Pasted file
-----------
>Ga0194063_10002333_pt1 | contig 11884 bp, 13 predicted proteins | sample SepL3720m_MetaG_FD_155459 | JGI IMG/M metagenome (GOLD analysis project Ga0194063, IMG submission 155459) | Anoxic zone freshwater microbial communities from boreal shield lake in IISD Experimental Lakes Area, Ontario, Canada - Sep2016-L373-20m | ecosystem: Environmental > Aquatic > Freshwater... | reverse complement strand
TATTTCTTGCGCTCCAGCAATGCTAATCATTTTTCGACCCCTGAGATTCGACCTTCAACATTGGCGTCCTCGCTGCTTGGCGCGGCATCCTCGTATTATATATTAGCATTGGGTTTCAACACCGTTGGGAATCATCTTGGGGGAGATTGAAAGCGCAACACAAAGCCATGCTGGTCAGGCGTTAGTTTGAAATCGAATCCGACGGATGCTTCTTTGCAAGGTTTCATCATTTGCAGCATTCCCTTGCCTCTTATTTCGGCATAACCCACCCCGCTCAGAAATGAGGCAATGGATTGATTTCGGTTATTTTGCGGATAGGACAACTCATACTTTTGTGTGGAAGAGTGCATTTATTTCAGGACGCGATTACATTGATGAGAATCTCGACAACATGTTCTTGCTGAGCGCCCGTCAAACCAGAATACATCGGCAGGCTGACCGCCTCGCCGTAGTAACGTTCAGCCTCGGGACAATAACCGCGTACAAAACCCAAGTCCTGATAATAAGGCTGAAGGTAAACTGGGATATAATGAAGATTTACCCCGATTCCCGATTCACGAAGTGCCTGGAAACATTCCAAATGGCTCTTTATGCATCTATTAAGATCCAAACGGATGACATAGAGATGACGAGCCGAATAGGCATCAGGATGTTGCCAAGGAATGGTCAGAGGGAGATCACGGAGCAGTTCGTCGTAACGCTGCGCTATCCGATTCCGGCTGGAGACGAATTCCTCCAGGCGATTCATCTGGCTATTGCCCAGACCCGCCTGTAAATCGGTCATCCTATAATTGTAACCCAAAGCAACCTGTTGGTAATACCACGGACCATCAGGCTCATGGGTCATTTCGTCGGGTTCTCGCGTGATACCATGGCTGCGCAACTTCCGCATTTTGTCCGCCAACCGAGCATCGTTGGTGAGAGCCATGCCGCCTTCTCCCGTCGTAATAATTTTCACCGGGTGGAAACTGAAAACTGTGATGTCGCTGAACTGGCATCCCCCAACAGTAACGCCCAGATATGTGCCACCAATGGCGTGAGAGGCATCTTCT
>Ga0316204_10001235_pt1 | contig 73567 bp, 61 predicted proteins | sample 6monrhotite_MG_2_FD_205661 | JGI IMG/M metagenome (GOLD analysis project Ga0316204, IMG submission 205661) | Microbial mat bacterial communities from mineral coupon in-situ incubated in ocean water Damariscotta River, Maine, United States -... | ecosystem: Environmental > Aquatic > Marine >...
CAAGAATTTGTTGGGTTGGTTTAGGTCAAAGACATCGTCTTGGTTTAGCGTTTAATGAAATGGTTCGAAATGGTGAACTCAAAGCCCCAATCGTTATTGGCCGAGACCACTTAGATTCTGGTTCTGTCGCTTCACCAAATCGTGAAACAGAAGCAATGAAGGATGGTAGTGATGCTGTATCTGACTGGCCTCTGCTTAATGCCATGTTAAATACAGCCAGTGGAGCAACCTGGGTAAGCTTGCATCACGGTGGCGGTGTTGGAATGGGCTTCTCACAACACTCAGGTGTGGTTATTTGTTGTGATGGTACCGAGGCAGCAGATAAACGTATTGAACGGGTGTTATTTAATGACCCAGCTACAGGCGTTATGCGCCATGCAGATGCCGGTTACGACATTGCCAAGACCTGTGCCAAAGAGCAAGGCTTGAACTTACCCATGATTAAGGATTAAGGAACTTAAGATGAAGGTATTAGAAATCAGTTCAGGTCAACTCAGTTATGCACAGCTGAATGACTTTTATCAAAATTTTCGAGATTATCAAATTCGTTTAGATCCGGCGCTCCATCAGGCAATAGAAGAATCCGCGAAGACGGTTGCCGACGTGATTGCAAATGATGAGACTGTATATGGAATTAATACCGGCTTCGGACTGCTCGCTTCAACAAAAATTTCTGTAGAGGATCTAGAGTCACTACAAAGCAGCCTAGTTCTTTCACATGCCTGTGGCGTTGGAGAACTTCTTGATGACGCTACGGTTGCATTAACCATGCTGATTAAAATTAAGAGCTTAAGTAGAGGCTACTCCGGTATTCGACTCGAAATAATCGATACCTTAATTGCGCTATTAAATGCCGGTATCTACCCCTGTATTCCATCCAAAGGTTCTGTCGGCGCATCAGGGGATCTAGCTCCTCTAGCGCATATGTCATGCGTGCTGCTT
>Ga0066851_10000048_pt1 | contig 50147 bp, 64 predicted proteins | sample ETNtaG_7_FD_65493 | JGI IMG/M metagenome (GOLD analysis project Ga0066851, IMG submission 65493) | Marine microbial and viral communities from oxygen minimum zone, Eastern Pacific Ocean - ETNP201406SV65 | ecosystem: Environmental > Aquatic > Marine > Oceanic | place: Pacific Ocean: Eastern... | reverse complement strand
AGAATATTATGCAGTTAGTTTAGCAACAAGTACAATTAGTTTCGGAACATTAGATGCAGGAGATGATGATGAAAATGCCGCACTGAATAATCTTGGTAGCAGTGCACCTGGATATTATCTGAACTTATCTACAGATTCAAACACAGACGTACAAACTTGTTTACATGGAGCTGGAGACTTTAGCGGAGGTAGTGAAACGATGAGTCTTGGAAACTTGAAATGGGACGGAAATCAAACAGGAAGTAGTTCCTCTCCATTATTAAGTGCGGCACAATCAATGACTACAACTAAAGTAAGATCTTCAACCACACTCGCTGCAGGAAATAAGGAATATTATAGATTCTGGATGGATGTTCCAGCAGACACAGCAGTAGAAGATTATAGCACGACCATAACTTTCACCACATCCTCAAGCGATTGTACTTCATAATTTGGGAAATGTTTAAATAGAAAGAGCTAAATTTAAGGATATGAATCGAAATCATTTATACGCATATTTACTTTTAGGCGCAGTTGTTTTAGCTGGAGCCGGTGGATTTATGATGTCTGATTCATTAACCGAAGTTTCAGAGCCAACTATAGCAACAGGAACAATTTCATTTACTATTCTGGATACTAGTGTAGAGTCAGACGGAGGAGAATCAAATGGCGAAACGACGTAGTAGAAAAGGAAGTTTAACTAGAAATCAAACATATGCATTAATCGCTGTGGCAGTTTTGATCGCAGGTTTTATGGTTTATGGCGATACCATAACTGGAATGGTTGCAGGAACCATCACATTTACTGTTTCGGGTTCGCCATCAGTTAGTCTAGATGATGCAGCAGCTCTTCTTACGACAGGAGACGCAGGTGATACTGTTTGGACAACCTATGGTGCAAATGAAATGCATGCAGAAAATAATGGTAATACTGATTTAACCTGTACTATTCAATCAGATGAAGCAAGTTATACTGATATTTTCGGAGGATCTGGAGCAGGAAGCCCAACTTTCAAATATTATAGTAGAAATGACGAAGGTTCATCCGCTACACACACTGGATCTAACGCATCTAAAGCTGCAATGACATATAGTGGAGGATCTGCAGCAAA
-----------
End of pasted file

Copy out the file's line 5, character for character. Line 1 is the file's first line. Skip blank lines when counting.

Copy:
>Ga0066851_10000048_pt1 | contig 50147 bp, 64 predicted proteins | sample ETNtaG_7_FD_65493 | JGI IMG/M metagenome (GOLD analysis project Ga0066851, IMG submission 65493) | Marine microbial and viral communities from oxygen minimum zone, Eastern Pacific Ocean - ETNP201406SV65 | ecosystem: Environmental > Aquatic > Marine > Oceanic | place: Pacific Ocean: Eastern... | reverse complement strand